It took me until I was in my thirties to figure out and accept my gender and sexual identities. I’m still only partially out. Although, most of my friends know.
    I’m asexual and gender queer. I don’t identify as either male or female in my mind, heart, and soul. I am a bit of both but yet neither. I tend to like to dress in a more traditionally “masculine” way. Externally, I guess I present more male than female… Sort of.

    If you’re familiar with Mercedes Lackey’s books: I think of myself as a gender neutral, neuter Kyree. lol


  • Toni (@TVanD18)

    I was saddled with first and middle names that are very “girly” and always hated them. My bunkmate in bootcamp re-named me (an abbreviated form of my middle name) that suits me far better but with it being a more masculine name I had to deal with the “Yes, but what’s your real name?” hassles all the time. It took quite a while for me to get comfortable with being firm with not going into big explanations. After all nobody questions Roberts who go by Bob, so why is Toni from Antonetta so hard to understand? I still find myself defending or being put in uncomfortable positions by my name. More so by other people’s reactions to it.


  • Jesse MacGregor-Jones

    I’ve gotten to the point I just tell people that I’m human and that is all they need to know. It largely depends on my mood. I was recently accused of hating men, by a man who doesn’t know me. Why? Because all butch lesbians hate men, according to him, because we are jealous of their muscles and strong jaws. I informed him that I bench pressed over 200# in HIGH SCHOOL and have no jealousies of over anything he may think that he has that I don’t. SMH. The world annoys me…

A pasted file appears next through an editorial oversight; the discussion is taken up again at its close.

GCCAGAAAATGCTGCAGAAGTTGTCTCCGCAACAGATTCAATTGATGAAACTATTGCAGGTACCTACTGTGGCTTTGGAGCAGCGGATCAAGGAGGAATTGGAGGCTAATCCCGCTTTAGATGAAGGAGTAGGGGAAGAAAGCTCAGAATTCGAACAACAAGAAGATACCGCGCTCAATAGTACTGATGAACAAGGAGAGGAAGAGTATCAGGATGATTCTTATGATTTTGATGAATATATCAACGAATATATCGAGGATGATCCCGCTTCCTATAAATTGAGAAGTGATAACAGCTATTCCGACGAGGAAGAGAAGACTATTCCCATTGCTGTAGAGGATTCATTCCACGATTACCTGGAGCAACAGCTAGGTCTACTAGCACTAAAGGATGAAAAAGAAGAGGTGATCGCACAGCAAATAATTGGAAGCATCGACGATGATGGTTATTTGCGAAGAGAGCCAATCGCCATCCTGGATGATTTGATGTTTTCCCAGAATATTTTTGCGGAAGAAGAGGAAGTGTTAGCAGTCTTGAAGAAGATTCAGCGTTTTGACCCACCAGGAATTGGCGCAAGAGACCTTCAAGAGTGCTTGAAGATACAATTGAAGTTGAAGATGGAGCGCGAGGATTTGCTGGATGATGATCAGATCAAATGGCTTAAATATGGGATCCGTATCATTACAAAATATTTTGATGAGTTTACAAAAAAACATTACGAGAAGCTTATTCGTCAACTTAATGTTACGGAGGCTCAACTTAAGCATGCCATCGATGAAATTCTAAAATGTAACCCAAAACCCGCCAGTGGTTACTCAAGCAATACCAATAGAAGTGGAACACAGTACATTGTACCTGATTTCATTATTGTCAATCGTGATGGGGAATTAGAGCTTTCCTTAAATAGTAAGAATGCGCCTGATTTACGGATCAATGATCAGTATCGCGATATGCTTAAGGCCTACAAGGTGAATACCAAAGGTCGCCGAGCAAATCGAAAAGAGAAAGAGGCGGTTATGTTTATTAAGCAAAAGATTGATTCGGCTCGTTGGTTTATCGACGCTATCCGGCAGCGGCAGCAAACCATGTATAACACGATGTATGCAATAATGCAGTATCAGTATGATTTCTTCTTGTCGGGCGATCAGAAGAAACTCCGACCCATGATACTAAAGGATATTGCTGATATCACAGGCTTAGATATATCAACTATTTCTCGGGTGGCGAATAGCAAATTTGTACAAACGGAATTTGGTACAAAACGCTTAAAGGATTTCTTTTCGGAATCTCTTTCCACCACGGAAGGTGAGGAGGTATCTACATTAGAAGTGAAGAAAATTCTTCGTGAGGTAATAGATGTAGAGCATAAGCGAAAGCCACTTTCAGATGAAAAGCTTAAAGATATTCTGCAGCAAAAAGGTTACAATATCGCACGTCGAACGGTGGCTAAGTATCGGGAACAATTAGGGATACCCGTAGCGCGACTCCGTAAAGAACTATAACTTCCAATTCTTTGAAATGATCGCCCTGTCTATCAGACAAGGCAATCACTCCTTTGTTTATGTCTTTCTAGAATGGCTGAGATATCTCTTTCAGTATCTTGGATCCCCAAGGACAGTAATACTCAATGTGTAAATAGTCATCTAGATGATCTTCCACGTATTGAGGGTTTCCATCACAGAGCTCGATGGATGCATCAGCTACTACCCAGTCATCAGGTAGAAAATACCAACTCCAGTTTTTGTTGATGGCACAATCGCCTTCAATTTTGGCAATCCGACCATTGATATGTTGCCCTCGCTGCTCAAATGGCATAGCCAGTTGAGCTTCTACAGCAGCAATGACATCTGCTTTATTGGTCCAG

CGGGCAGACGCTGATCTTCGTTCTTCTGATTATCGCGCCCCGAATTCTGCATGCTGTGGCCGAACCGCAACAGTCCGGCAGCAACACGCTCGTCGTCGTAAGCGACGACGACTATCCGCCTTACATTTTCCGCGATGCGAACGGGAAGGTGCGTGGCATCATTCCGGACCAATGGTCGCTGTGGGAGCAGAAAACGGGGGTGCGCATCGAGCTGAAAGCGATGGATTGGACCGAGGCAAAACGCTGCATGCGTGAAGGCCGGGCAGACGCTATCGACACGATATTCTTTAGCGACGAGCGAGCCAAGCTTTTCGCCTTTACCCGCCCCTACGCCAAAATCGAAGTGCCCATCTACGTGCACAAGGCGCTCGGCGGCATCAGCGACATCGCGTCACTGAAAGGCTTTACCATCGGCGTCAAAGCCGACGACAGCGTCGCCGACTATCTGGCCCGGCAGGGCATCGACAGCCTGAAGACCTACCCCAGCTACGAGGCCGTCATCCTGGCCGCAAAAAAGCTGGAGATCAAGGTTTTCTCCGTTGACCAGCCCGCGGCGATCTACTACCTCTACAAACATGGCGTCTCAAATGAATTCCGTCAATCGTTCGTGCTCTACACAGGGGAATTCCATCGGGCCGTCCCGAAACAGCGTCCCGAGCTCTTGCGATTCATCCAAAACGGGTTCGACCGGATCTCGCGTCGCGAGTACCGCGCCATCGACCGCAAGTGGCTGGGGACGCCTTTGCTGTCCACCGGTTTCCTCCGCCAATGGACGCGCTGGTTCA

• Khai

    I’m definitely experiencing some of this as I interview for jobs, over and over. I’ve watched quite a few hiring managers do a double take as I walk in, after a phone interview or a phone conversation to set the interview, proudly wearing my shirt and tie, no heels (heels are the devil, except on a femme because then yum, but that’s just me), with my short hair.


  • Alex

    My name is Alexandra and I have never been comfortable with that name. Since 6 years I ask people to call me Alex, I like that name very much, it suits me. Alex is a boy’s name in Holland and it has led to very confusing situations. Especially if I agree to meet someone over email for work or something private and they expect a man. I never explain why I use that name even though the combination of my body (boyish looking) and my high voice is getting a lot of people even more confused. In the beginning it really annoyed me, but now I sort of enjoy to see their anxiety, because I know they want to put me in a box, but which one? It’s good for people to be confused sometimes…and in some situations, I had very interesting conversations with people who were genuinely interested in genderstuf and who took the trouble to question their own binary thinking.